CHARLOTTE, N.C. (AP) Duke Energy Corp. received the final OK from state environmental regulators Jan. 29 to build a coal-fired power generator in western North Carolina.
But environmental groups say the battle is far from over, threatening possible legal action to stop the $2.4 billion project.
“We’re going to turn North Carolina into a national battleground. Everyone realizes how serious our climate crisis is, and we cannot afford to stop fighting that power plant. This is a moral issue,” said Jim Warren, executive director of N.C. Waste Awareness and Reduction Network, an environmental group fighting the plant.
The Charlotte-based utility was given its final air permit to build an 800-megawatt unit, and company officials said they plan to begin construction immediately.
Construction is expected to take four years, and officials said it will create 1,600 new jobs with a total payroll of about $100 million.
Duke said the permit imposes emissions standards stricter than federal or state requirements for sulfur dioxide and nitrogen oxide, and mercury standards tougher than federal limits.
The company said it also includes several provisions that would reduce greenhouse gases — a leading cause of global warming.
Duke promised to make the new unit “carbon neutral” by 2018. That means Duke will try to find a way to offset the projected 5.5 million tons (5 million t) of carbon dioxide produced annually at the new unit, but Duke faces no penalties if that goal isn’t met. Duke plants now discharge about 40 million tons (36 million t) of carbon dioxide a year in North Carolina and South Carolina.
“It will be one of the cleanest and most efficient coal plants in the nation,” James L. Turner, Duke Energy president and chief operating officer, said during a conference call.
The company also agreed to retire 800 megawatts generated by older coal-fired plants by the same year. To replace that power, the company will depend on the new unit, lean more on nuclear power and continue to promote energy conservation programs. Duke, which operates seven nuclear reactors in the Carolinas, wants to build a new nuclear one to help meet its expanding customer base. The company adds up to 60,000 new customers a year.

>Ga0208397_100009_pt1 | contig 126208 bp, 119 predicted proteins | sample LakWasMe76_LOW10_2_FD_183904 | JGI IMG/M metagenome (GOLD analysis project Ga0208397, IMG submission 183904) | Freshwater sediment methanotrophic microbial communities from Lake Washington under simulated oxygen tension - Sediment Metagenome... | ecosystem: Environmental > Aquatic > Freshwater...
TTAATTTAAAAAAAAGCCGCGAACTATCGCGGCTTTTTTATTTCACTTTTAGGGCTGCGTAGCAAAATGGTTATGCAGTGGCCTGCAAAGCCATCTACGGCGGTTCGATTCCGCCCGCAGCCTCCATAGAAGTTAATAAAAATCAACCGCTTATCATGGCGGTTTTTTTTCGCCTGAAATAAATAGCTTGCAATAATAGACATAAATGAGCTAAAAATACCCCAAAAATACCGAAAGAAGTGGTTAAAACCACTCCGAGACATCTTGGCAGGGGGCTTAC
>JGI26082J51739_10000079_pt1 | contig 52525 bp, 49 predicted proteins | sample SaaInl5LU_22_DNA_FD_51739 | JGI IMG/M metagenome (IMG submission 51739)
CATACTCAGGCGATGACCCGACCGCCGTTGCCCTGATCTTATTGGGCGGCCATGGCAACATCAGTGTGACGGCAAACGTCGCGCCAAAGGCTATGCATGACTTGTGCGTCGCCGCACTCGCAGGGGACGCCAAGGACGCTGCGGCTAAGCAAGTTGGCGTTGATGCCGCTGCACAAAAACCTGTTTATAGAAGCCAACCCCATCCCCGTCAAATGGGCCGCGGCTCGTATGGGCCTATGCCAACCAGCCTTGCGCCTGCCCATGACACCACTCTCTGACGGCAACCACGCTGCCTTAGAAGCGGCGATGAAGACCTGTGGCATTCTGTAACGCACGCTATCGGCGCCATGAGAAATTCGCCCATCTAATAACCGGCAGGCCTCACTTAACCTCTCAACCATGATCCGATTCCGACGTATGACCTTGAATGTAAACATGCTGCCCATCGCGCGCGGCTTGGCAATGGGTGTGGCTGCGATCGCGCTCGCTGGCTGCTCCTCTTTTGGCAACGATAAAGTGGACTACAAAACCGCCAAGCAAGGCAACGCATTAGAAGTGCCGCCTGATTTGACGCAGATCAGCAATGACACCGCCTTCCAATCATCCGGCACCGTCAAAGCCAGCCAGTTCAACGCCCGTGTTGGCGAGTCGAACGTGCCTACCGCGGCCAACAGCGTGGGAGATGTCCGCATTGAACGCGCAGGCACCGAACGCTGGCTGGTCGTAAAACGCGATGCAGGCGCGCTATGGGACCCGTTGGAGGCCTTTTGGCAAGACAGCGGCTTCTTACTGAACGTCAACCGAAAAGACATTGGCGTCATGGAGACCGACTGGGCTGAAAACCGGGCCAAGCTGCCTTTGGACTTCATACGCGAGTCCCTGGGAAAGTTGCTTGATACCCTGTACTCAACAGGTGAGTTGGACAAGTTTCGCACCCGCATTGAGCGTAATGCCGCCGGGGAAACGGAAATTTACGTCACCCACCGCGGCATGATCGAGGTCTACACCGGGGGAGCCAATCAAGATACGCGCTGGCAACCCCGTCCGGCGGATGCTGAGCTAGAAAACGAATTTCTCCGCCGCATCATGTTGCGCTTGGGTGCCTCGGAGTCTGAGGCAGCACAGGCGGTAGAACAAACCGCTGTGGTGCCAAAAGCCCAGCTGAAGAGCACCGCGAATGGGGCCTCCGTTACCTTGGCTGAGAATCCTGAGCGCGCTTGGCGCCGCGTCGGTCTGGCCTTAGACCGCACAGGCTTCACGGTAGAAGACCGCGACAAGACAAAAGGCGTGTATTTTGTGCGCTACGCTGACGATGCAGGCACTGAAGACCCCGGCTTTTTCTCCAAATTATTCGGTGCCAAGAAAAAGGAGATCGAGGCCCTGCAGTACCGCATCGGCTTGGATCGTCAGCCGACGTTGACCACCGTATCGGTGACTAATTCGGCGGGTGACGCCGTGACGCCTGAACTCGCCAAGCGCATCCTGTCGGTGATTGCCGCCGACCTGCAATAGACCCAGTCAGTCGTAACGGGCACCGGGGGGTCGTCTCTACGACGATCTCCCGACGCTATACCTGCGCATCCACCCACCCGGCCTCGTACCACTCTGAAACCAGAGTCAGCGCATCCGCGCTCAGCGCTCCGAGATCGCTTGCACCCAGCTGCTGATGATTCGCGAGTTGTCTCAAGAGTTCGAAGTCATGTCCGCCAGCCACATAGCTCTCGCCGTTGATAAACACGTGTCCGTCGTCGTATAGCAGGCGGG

Duke officials said there were no penalties for failing to reach goals in the air permit, but added the N.C. Utilities Commission could take action if the utility falls short.
Said Turner: “We can meet those goals.”
The permit issued by the N.C. Division of Air Quality was the latest development in the company’s plans to build a new unit at its Cliffside plant, about 50 mi. west of Charlotte.
Duke is shutting down four smaller coal-burning units, all built in the 1940s, as part of the upgrade at Cliffside. The company originally sought a permit for two 800-megawatt coal-fire units, but won permission from the North Carolina Utilities Commission to build only one generator at the site. Last year, the air quality granted Duke a draft permit.
Division of Air Quality Director Keith Overcash praised the permit, saying Cliffside will “be producing substantially more power while cutting back its emissions of key pollutants.”
Several environmental groups have strongly opposed the project, with many accusing Duke Energy of not fully considering the use of conservation efforts and renewable fuels, such as solar and wind power.
One group said the generator will “increase hazy skies, worsen acid rain, and deposit large amounts of toxic mercury” in Great Smoky Mountains National Park, the country’s most-visited national park.
“While permit improvements have been made that could lessen impact on the Smokies, no one can know for sure because the state has excused Duke from fully analyzing the fate of its pollution,” said Stephanie Kodish, an attorney of the Coal Litigation Program National Parks Conservation Association.
Gudrun Thompson, staff lawyer of the Southern Environmental Law Center, said her group was taking a hard look at this permit and evaluating its legal options.
She said opponents have 60 days to appeal the permit, adding they could challenge the case by filing a petition with the N.C. Office of Administrative Hearings.
“We’re encouraged by some improvements in the permit, but there are some serious flaws,” she said.
She said the state hasn’t forced Duke to use the cleanest technology available — and the fallout from the mercury alone could impact the region’s rivers and streams.
Opposition from environmental groups — and rising costs — have forced the cancellation of nearly 50 new coal plants nationwide.
Duke Energy spokeswoman Marilyn Lineberger said the company would fight any lawsuit and was moving ahead with the project.
“We’ll vigorously defend the air permit if challenged.”
Associated Press business writer Ieva M. Augstums contributed to this report.
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